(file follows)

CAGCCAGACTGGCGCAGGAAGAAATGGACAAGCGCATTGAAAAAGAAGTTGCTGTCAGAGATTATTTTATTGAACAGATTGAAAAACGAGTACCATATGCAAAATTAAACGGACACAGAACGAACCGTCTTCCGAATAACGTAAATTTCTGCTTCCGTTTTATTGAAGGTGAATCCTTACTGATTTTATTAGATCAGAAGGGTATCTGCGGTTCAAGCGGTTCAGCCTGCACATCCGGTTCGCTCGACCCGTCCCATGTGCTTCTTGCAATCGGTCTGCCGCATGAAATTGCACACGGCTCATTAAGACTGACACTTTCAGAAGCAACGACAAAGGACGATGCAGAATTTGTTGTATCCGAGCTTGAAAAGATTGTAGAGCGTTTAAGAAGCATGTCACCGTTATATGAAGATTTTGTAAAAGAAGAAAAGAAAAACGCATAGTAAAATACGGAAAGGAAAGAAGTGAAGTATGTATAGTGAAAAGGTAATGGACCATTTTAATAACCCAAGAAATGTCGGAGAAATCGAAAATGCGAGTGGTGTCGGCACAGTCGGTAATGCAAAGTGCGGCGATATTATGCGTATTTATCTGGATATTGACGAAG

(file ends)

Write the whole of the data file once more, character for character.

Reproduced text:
CAGCCAGACTGGCGCAGGAAGAAATGGACAAGCGCATTGAAAAAGAAGTTGCTGTCAGAGATTATTTTATTGAACAGATTGAAAAACGAGTACCATATGCAAAATTAAACGGACACAGAACGAACCGTCTTCCGAATAACGTAAATTTCTGCTTCCGTTTTATTGAAGGTGAATCCTTACTGATTTTATTAGATCAGAAGGGTATCTGCGGTTCAAGCGGTTCAGCCTGCACATCCGGTTCGCTCGACCCGTCCCATGTGCTTCTTGCAATCGGTCTGCCGCATGAAATTGCACACGGCTCATTAAGACTGACACTTTCAGAAGCAACGACAAAGGACGATGCAGAATTTGTTGTATCCGAGCTTGAAAAGATTGTAGAGCGTTTAAGAAGCATGTCACCGTTATATGAAGATTTTGTAAAAGAAGAAAAGAAAAACGCATAGTAAAATACGGAAAGGAAAGAAGTGAAGTATGTATAGTGAAAAGGTAATGGACCATTTTAATAACCCAAGAAATGTCGGAGAAATCGAAAATGCGAGTGGTGTCGGCACAGTCGGTAATGCAAAGTGCGGCGATATTATGCGTATTTATCTGGATATTGACGAAG